“there is a good deal to get excited about in pondering the future work of Chanelle Benz.”
Allegedly by Tiffany D. Jackson is the story of Mary Addison who allegedly murdered a baby girl when she was only nine years old.
Georgia Hunter presumably loves her family and didn’t want to insult anyone when she set out to write a fictionalized account of how these well-to-do, assimilated Polish Jews survived the Holocaust
“Saunders sustains his great talent.”
Heartbreak Hotel, the 32nd novel in the Alex Delaware series by Jonathan Kellerman, begins with an enticing hook.
“The Third Hell is one hell of a good story.”
Emily Robbins has written a lyrical story about love in nearly all of its manifestations.
What a strange, bizarre, wandering, surreal, hard-to-explain but easy-to-feel book Shadowbahn is.
Superman: The Golden Age Omnibus, Volume 3 is the third installment in the Superman Omnibus series. It is comprised of Action Comics No. 48–65, Superman No.
Healing is a theme that pervades Aharon Appelfeld’s prolific fiction (Blooms of Darkness; Until the Dawn’s Light; and Suddenly, Love; all reviewed on NYJB) and challenges his Shoa
Imagine you’re a young mother whose two children have vanished. Imagine you’re divorced and sleeping around. Imagine you’re a waitress who likes provocative clothes and makeup.
“The novel’s mercurial prose may take some readers out of the reading experience, but then, this style is a bit of an acquired taste.”
"You're not safe out on your own right now," Bronko tells her. "None of us are."
“Black Feathers is a well-conceived and -executed anthology, and a showcase of some of the finest speculative and weird fiction of 2017.”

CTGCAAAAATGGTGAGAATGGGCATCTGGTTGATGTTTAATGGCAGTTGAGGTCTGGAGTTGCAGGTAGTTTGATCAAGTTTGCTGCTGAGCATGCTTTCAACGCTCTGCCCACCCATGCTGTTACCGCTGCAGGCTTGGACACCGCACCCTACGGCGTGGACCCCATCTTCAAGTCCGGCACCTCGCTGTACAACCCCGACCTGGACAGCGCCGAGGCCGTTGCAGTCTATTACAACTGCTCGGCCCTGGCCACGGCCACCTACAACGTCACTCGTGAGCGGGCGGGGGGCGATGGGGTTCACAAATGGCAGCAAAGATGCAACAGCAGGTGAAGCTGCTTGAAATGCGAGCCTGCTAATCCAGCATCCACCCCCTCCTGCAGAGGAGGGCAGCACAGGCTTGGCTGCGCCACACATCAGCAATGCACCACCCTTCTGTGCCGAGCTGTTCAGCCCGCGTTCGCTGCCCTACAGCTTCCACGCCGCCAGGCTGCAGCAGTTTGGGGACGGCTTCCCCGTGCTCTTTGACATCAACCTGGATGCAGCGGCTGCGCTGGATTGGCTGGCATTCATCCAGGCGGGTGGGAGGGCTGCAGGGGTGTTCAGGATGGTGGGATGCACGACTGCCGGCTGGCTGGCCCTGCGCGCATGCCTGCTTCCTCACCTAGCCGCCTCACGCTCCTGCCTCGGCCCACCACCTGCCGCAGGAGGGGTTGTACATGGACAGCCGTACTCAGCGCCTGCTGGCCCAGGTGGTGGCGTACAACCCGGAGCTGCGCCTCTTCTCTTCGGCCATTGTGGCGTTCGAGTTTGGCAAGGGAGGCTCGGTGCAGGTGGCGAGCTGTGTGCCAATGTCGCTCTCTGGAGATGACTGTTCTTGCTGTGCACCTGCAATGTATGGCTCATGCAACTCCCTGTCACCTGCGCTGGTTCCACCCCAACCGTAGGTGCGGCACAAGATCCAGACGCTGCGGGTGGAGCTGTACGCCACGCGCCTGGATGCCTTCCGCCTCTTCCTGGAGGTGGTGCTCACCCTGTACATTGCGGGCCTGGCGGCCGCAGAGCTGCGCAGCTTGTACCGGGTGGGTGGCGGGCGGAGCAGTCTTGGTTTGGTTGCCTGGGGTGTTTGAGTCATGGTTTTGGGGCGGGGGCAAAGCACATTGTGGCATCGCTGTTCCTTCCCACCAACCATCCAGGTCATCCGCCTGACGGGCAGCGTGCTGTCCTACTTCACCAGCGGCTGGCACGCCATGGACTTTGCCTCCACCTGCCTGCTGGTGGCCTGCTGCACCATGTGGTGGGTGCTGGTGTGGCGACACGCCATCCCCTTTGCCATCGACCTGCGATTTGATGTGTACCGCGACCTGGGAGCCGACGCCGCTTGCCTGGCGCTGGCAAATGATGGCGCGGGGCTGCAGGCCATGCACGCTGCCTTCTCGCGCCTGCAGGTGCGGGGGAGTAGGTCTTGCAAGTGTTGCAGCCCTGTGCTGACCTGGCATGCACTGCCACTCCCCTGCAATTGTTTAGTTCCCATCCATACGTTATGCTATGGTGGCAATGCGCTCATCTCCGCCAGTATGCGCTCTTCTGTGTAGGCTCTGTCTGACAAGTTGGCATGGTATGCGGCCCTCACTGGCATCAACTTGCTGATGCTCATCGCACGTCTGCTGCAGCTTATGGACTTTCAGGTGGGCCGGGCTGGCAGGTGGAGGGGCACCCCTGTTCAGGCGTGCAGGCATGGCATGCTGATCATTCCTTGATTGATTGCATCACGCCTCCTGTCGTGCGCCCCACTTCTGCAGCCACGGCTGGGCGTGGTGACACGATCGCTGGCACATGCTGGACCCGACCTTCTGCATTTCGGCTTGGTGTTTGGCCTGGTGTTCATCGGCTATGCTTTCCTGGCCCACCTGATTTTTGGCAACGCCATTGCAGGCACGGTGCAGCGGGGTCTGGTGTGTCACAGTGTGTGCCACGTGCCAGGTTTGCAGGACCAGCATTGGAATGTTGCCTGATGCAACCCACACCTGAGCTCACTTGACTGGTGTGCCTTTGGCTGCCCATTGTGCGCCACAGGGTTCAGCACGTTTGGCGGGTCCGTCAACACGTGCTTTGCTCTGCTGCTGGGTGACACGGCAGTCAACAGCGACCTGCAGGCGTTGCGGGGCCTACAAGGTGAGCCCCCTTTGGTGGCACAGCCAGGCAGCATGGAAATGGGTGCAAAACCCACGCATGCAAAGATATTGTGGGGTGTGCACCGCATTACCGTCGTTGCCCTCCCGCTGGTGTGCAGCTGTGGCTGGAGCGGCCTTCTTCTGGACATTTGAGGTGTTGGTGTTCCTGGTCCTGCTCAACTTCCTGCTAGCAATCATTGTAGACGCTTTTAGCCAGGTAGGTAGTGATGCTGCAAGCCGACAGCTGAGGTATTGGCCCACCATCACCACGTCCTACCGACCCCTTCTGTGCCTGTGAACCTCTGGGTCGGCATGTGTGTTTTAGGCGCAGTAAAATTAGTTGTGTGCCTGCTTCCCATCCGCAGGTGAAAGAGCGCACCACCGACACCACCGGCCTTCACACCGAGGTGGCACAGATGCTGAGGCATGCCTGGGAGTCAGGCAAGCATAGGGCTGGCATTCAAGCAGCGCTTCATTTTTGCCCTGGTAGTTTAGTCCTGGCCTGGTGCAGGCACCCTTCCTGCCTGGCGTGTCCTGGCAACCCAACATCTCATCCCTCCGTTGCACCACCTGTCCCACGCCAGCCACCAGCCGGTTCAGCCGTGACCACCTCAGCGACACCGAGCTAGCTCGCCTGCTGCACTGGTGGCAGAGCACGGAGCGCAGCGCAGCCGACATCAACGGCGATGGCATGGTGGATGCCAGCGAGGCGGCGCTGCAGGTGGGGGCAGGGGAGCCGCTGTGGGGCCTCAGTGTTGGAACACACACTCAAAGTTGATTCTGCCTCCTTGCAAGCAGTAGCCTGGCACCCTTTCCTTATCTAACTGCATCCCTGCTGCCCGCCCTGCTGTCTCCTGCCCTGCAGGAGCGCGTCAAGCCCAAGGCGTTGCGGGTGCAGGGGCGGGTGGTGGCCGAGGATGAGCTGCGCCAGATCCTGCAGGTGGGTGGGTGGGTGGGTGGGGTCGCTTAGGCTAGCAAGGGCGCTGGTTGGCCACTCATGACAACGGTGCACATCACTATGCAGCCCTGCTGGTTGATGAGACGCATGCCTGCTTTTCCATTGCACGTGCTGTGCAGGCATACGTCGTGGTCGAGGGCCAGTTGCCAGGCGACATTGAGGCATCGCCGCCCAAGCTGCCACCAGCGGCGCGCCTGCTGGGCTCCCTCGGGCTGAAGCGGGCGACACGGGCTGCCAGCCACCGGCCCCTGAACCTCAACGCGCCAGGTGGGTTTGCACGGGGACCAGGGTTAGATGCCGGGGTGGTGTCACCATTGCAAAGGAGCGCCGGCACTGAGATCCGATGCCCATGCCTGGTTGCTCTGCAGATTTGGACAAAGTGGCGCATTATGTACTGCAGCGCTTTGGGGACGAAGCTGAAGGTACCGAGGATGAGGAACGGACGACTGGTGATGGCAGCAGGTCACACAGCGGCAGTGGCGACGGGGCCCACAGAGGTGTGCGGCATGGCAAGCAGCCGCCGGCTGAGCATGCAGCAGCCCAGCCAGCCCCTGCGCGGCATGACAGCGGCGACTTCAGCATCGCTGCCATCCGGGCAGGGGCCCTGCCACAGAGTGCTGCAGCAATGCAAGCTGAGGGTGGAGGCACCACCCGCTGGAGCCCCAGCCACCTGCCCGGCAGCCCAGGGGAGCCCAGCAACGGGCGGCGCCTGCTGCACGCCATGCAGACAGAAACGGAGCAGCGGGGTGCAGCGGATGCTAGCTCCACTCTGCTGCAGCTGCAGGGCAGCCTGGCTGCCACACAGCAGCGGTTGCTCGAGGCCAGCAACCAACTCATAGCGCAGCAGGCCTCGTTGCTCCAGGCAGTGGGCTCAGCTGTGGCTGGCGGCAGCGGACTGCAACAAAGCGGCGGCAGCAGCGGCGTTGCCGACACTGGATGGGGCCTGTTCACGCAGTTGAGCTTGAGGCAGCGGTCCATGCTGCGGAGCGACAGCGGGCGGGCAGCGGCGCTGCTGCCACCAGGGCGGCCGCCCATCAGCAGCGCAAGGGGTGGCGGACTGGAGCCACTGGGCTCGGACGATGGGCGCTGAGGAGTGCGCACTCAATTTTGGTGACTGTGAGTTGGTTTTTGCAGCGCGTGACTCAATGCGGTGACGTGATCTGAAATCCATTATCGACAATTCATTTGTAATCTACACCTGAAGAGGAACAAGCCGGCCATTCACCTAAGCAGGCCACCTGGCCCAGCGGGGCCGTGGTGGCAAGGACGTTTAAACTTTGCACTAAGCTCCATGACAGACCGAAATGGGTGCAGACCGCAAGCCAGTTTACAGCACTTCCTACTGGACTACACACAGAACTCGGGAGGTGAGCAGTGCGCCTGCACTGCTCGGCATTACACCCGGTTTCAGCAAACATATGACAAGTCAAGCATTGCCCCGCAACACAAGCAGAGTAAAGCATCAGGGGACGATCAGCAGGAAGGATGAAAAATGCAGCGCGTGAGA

Michael Tolkin is a great writer, and his grasp of satire is excellent. He is known for The Player and his scathing send ups of Hollywood culture.
“a compelling story conveying a powerful social and cultural critique along with a marvelous portrait of the beauties and wonders of Kenya . . .”
“a fascinating thriller that is at the same time a dark fairy tale. . .”
“. . . . joyous and raunchy . . . Yoss creates a fascinating and beautiful universe built upon the ideals of cooperation and egalitarianism.”
How to Catch the Easter Bunny is a delightfully cute story about an Easter bunny named E. B. who is very hard to catch.
“I am a refugee who, like many others, has never ceased being a refugee in some corner of my mind.”
Enigma Variations, the new novel by Andre Aciman, who previously presented us with that peach of a tale, Call Me By Your Name, has been packaged strangely.
Neil Connelly's sixth book, In the Wake of Our Vows, is a collection of short stories that deals primarily—in often unique and humorous ways—with relationships.
The hero of this first-in-a-series novel by Rob McCarthy derives its title from a poem by T. S. Eliot.
In Melanie Wallace’s third novel, her first in hardback by a major publisher, Olive Kitteridge meets Dorothy Allison’s Bastard Out of Carolina, both interpreted by Alice Munro.
Who knew that a basic, everyday umbrella could be more than a simple shelter from the weather? The five imaginative, fun loving characters in The Green Umbrella certainly did.